Donovan first discovered John Jay College's trove of transcripts while researching a case for his 2006 book, “White Slave Crusades: Race, Gender, and Anti-vice Activism, 1887-1917.”
For his new book, he set out to retrieve all the collection’s sex crime transcripts, ultimately collecting and reading transcripts from 75 cases totaling about 16,000 pages, he said.
The crimes therein fell into four categories, each given a section in “Respectability on Trial”: first-degree rape, seduction, forced prostitution and sodomy.
Although the sodomy cases were mostly men having sex with other men, Donovan said, victims in the other cases were overwhelmingly poor European female immigrants who needed interpreters in court because they did not speak English. Of all 75 cases, only a couple ever made the news.
“There are scholars that look at some of the more sensational or popular trials at the turn of the century,” Donovan said. “What I think is fascinating about these trials is that they are of ordinary New Yorkers. So you can get a glimpse into the life of typically lower class immigrants that you can’t get through other documents.”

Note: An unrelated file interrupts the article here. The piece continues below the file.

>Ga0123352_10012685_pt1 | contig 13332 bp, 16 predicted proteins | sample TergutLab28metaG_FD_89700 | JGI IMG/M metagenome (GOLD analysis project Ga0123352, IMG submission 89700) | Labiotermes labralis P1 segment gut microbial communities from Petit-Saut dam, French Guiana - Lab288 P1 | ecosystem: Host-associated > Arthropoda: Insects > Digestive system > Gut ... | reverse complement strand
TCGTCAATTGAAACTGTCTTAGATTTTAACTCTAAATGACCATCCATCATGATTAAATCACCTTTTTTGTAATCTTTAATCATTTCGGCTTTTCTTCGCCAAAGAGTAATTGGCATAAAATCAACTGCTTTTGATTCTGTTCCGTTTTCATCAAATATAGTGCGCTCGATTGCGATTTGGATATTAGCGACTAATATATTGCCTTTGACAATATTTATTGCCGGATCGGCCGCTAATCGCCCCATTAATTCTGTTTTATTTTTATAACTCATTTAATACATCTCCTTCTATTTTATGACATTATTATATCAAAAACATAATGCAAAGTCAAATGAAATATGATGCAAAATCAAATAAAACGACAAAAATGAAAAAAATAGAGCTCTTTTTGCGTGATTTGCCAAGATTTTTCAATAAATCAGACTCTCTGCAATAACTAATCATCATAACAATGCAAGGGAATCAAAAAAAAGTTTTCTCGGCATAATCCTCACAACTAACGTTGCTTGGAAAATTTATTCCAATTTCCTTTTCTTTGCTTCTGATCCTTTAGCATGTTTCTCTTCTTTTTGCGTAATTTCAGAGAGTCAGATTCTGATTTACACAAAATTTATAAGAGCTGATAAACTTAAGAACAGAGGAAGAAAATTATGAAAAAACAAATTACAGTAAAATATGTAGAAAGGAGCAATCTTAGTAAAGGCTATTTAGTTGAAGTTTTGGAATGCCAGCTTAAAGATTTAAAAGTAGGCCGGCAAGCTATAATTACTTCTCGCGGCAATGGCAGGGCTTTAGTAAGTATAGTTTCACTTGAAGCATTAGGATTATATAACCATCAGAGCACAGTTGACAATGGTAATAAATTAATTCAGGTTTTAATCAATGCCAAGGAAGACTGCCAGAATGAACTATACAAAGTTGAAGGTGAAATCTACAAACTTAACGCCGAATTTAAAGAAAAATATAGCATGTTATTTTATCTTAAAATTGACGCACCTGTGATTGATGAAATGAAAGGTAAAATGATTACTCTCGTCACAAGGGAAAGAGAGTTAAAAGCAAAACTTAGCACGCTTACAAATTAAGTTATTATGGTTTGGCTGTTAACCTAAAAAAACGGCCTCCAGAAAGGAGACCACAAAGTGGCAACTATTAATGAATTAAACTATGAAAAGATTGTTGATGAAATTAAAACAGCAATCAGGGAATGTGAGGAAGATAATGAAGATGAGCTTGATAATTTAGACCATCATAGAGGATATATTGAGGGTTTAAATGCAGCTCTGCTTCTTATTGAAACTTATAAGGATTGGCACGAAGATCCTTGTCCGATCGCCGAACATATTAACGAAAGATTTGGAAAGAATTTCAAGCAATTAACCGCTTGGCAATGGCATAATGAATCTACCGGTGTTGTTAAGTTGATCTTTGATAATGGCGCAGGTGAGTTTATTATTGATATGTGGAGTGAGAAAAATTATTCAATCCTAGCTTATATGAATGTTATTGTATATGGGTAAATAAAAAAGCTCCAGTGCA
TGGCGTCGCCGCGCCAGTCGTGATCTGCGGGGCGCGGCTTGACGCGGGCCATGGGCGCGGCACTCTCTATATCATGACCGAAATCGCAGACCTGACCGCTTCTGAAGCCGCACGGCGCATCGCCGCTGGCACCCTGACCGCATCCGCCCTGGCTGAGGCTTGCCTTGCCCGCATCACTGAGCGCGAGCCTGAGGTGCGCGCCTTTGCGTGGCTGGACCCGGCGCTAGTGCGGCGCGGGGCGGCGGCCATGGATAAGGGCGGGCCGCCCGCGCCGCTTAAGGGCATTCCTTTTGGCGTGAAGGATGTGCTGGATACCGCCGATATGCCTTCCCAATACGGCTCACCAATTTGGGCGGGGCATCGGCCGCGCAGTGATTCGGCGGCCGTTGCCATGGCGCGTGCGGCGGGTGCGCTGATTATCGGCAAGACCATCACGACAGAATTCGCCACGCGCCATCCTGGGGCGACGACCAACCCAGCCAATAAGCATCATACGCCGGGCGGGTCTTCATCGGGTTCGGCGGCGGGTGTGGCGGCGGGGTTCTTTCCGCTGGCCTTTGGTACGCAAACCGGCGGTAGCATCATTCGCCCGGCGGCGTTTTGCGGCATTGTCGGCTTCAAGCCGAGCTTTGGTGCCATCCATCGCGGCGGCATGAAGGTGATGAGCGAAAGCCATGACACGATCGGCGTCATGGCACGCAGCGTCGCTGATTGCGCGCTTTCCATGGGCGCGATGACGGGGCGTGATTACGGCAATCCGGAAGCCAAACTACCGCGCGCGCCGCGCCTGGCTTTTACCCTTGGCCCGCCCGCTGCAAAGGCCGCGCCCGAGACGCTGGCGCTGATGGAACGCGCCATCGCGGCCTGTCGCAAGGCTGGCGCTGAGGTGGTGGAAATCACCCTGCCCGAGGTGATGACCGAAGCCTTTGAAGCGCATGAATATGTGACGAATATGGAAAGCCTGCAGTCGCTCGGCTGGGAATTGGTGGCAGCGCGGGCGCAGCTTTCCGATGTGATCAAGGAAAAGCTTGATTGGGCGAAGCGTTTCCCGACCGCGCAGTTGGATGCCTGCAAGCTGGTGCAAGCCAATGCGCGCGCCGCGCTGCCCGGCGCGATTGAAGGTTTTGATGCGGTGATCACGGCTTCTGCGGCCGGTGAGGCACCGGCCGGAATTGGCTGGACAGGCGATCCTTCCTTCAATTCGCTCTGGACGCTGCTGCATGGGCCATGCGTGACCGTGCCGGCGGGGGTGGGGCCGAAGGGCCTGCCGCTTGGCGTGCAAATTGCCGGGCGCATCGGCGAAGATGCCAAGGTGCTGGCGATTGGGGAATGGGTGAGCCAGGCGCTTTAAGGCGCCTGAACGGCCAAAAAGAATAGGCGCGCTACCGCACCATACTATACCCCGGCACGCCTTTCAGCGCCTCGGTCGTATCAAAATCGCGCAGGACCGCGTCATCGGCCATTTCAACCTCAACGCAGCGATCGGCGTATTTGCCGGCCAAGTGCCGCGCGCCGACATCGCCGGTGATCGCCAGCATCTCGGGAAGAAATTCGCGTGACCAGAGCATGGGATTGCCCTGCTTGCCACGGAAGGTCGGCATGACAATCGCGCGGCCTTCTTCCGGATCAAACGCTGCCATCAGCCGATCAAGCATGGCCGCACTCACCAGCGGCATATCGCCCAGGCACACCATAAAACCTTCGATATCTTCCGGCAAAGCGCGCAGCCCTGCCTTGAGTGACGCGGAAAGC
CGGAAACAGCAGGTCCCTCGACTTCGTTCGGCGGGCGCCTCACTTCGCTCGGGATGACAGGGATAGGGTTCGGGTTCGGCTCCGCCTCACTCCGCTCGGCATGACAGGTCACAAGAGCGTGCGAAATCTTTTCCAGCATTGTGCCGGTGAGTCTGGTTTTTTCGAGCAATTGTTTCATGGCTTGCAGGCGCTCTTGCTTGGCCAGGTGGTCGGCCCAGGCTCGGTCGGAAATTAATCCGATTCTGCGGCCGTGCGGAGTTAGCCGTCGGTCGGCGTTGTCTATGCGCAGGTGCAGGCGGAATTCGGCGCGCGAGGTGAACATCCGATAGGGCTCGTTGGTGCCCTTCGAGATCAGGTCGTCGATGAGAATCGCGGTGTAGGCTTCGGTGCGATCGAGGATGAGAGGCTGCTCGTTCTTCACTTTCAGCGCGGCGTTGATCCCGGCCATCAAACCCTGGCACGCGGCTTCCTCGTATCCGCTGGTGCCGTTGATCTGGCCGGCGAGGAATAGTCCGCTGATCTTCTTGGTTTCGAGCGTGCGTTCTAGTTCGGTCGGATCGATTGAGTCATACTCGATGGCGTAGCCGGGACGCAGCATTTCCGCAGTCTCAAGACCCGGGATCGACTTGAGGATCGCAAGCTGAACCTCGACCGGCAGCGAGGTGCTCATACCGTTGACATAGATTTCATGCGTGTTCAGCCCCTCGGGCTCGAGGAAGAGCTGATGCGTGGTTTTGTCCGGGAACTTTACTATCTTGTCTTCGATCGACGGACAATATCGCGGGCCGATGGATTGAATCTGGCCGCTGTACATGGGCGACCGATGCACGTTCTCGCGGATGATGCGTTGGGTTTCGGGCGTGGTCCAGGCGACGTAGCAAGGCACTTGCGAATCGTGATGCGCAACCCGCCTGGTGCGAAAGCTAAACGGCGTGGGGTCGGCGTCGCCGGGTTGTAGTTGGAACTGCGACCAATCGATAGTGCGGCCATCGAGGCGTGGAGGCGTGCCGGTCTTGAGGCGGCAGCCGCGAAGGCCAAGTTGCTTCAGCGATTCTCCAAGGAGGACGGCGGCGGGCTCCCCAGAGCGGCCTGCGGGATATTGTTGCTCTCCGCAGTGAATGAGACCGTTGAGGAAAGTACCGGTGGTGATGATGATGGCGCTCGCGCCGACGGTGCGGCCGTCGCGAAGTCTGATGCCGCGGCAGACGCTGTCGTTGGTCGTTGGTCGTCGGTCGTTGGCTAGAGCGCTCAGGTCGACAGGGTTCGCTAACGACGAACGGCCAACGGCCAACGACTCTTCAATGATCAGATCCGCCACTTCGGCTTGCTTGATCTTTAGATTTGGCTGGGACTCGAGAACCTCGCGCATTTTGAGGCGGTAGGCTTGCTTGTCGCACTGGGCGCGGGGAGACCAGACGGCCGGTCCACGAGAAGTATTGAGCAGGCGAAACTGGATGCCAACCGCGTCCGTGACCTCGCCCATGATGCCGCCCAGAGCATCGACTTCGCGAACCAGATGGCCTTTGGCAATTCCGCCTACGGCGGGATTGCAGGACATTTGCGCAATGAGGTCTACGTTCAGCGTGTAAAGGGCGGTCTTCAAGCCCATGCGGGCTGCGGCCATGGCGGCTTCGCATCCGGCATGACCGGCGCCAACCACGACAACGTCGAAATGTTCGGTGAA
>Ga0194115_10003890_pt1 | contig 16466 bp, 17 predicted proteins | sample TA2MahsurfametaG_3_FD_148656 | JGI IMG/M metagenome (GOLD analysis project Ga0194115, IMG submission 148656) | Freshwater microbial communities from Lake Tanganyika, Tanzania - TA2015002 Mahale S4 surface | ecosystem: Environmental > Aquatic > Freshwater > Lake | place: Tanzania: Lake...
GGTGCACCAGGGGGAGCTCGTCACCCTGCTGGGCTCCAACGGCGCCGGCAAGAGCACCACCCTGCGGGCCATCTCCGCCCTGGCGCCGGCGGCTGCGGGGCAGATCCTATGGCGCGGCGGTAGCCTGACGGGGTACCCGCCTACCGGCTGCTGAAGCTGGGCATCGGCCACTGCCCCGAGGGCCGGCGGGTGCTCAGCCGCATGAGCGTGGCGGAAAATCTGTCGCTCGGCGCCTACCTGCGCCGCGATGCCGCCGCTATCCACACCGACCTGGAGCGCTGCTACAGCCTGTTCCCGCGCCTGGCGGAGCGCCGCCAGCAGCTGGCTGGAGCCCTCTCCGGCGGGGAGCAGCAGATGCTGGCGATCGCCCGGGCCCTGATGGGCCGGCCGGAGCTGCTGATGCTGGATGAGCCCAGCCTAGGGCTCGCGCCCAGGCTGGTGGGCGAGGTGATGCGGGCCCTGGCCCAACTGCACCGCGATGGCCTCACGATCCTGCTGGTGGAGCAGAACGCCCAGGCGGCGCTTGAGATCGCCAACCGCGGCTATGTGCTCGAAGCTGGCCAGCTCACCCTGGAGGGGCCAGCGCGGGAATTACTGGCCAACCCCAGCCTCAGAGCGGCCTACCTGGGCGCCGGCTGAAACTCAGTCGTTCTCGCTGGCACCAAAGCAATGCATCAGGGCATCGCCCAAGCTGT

The first-degree rape cases Donovan examined usually involved heavy force, injuries and even multiple assailants.
In his book he writes that “winnable” rape prosecutions at the time required third-party evidence, testimony of extreme violence, proof that the victim physically fought her attacker — and verification of her previous chastity, either physical or moral.
“The standards for first-degree rape were so high, especially in New York City, during this time that only these extreme cases made it to trial,” Donovan said. “Knowing the assailant was often a sign of consent during this time period.”
In one case from the book, a 23-year-old woman named May Davis brought rape charges against Samuel Morrick, who she said attacked her in her apartment when he came to pick her up for their third date.